We’ve all been around those rare specimens in the gym and athletics that seem to make every damn thing look so easy. They’re super strong and seem to always get stronger without hitting plateaus, they’re powerful, fast and do things that make you scratch your head and wonder, how in the heck can they do that so easily?

Those lucky bastards have the genes of Greek Gods and seem to defy all the rules of nature. But this article is not about those individuals. Even though what lies ahead can and should be utilized by everyone, this is for us mere mortals on Earth who have to follow the laws of the universe to get the most out of our workouts and recovery as fast as we can so we can get back into the gym to continue to see those gains!

The down and dirty on macronutrients

I am often questioned about what exercise should I do to get this, what foods should I be eating for that, or what can be done to give me that extra edge? The plain and simple answer is to work your butt off like an animal in the gym, eat good nutrient dense foods, and know what it takes to recover the best so you can repeat and do again.

Before we dive into the meat and potatoes of this article I want to talk about two important concepts to think about for the strength athlete. Have you been getting adequate amounts of calories from various macronutrients (protein, carbohydrates and fats) to get the most out of your workout or sport, and are you eating the right stuff at the right times?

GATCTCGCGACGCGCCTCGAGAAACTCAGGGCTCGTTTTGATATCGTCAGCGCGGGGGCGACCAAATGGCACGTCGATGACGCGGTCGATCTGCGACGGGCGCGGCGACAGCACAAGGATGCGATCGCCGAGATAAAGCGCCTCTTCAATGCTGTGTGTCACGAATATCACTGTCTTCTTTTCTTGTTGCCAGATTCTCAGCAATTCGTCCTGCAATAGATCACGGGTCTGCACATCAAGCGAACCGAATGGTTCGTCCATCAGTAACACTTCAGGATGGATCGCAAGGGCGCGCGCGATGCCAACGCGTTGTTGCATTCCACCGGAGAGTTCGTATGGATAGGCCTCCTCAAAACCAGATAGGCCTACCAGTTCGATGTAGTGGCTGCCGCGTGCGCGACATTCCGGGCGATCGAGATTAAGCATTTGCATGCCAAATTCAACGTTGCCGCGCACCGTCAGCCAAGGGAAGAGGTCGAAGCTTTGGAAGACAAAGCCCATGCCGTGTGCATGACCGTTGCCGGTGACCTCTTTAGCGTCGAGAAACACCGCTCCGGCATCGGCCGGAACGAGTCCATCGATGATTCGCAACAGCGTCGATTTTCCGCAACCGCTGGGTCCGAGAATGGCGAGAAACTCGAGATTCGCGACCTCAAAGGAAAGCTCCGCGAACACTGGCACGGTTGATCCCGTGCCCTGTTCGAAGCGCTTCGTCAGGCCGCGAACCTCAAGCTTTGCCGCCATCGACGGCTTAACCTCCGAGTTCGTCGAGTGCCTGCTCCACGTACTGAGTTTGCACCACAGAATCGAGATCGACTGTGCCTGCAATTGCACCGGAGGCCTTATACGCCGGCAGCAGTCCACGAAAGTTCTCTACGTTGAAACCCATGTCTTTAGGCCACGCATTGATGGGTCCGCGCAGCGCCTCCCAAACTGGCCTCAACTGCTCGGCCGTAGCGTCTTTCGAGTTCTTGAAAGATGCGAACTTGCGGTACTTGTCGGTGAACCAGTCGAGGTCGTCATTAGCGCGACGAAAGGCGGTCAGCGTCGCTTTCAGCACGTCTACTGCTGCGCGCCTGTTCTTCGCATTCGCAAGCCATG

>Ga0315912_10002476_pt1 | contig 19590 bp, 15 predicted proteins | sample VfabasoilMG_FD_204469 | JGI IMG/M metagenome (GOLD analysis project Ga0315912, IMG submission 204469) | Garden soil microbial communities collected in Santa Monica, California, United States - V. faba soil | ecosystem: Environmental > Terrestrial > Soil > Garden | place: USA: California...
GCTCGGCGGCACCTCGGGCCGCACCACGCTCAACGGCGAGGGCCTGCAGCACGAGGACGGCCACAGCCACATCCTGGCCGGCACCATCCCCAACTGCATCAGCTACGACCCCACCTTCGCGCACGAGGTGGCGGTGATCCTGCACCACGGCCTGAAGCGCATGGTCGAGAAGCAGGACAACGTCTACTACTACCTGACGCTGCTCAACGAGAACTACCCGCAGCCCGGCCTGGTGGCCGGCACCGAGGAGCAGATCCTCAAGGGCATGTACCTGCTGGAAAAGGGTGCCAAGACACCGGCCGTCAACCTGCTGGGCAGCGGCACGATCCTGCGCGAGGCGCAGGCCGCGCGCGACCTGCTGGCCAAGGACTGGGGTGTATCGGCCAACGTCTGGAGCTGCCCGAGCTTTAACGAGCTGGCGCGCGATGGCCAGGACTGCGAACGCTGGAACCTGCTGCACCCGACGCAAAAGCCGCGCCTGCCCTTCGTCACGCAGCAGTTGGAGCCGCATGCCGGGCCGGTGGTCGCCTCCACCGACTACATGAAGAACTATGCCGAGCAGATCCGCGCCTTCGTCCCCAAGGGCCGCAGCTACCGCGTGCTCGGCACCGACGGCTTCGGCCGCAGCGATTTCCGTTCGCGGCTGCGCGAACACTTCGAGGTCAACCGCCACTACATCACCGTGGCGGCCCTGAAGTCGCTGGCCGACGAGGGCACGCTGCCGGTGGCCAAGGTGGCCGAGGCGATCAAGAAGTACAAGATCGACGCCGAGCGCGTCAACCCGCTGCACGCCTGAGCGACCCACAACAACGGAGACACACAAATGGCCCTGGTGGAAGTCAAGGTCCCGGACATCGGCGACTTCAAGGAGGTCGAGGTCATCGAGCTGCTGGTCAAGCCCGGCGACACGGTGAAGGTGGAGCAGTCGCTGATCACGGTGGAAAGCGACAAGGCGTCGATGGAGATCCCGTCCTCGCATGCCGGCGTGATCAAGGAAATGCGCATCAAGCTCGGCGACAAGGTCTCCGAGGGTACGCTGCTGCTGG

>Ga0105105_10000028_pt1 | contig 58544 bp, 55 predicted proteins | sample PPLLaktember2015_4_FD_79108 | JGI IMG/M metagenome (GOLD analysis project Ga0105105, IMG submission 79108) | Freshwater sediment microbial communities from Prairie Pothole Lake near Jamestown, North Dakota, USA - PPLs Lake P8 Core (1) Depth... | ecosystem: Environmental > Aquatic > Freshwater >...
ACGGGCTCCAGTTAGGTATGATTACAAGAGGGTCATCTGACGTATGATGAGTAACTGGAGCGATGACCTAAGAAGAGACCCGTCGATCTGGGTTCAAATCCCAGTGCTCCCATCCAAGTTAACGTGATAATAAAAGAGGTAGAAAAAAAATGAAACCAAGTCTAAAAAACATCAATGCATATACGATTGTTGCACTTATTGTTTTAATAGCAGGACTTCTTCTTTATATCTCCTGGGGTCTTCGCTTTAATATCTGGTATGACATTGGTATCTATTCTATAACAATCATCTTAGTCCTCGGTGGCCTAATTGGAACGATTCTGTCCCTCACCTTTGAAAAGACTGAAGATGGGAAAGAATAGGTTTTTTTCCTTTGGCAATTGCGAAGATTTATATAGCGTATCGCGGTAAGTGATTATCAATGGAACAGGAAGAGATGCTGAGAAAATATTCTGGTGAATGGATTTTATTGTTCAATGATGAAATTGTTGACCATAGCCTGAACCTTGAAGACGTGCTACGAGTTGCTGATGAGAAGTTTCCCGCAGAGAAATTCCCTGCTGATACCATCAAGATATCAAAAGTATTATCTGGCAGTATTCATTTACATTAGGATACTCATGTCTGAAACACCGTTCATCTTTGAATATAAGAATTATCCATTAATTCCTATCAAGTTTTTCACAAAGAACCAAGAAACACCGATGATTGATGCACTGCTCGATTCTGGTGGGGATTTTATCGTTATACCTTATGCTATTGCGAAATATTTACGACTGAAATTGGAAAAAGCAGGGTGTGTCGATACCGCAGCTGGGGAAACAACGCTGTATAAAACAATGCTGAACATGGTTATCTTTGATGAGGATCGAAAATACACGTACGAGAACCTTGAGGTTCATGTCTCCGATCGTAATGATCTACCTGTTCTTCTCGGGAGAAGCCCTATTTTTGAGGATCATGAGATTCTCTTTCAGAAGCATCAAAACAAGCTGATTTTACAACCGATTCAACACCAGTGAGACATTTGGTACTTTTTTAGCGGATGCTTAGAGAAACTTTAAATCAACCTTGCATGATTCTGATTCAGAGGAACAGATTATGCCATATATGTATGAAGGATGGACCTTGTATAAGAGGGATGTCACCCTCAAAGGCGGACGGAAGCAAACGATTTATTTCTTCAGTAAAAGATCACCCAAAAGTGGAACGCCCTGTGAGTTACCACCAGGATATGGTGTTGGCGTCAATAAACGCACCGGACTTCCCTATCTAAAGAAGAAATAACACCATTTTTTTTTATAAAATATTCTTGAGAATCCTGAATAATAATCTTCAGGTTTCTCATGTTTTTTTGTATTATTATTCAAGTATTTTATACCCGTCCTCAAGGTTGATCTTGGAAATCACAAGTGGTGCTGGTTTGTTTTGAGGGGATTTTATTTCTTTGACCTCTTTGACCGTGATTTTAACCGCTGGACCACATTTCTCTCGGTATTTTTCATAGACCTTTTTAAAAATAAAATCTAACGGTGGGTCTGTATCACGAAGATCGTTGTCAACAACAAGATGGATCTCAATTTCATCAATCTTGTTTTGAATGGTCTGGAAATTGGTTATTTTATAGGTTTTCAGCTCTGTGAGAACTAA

Contrary to popular media beliefs, the strength athlete requires carbohydrates, and lots of them if you’re really kicking butt in the gym. No ifs, ands or buts about it, carbs are the primary fuel for a strength athlete to get their job done.

So again, are you taking in an adequate amount and are you eating them at the right time? Nobody really has issues with proteins, though some say too much is bad (another article in itself), but protein molecules are the building blocks to rebuild the wear and tear you place on your body from the workout. Are you eating enough and optimizing the timing of this macronutrient around gym times?

Fat, on the other hand is not so much of a factor when it comes to strength gains and recovery for athletes; although when carb intake is low, say on an off day, you can increase your intake of good healthy fat to replace those missed calories from carbohydrates. Now with that out of the way, let’s get into how to manipulate those nutrients to your advantage to get the most out of your workout and recover fast.

Optimizing nutrients for gains and recovery

I am of the mindset you’re either going to do it right or not do it at all. That’s the way I approach nutrition when it comes to my sessions in the gym. In general a strength athlete’s meals should be well-balanced with a good amount of protein, carbs and healthy fats.

A general plate may look like 6-8 ounces of some sort of lean meat (fish, beef, chicken, pork), a cup or so of some type of clean carb (rice, oatmeal, potatoes, veggies etc) and maybe 1-2 tablespoons of some sort of healthy fat (olive oil, grass-fed butter, coconut oil, etc).

This a typical meal outside of the window of workout time that you should probably be consuming. Some people say 6 or so meals a day are adequate for the strength athlete to maintain and gain in their endeavors. I generally stick with my good old 3 square meals a day with various snacks in between (nuts, certain fruits, protein shakes, etc). Now you maybe wondering, well how much of each macronutrient should I consume within a day? It’s a good general rule of thumb that you should at least take in anywhere from .8-1 gram of protein per pound of your bodyweight. So for instance if you weigh 200 pounds your upper end of protein intake should be about 200 grams per day.Easy baked chicken breast1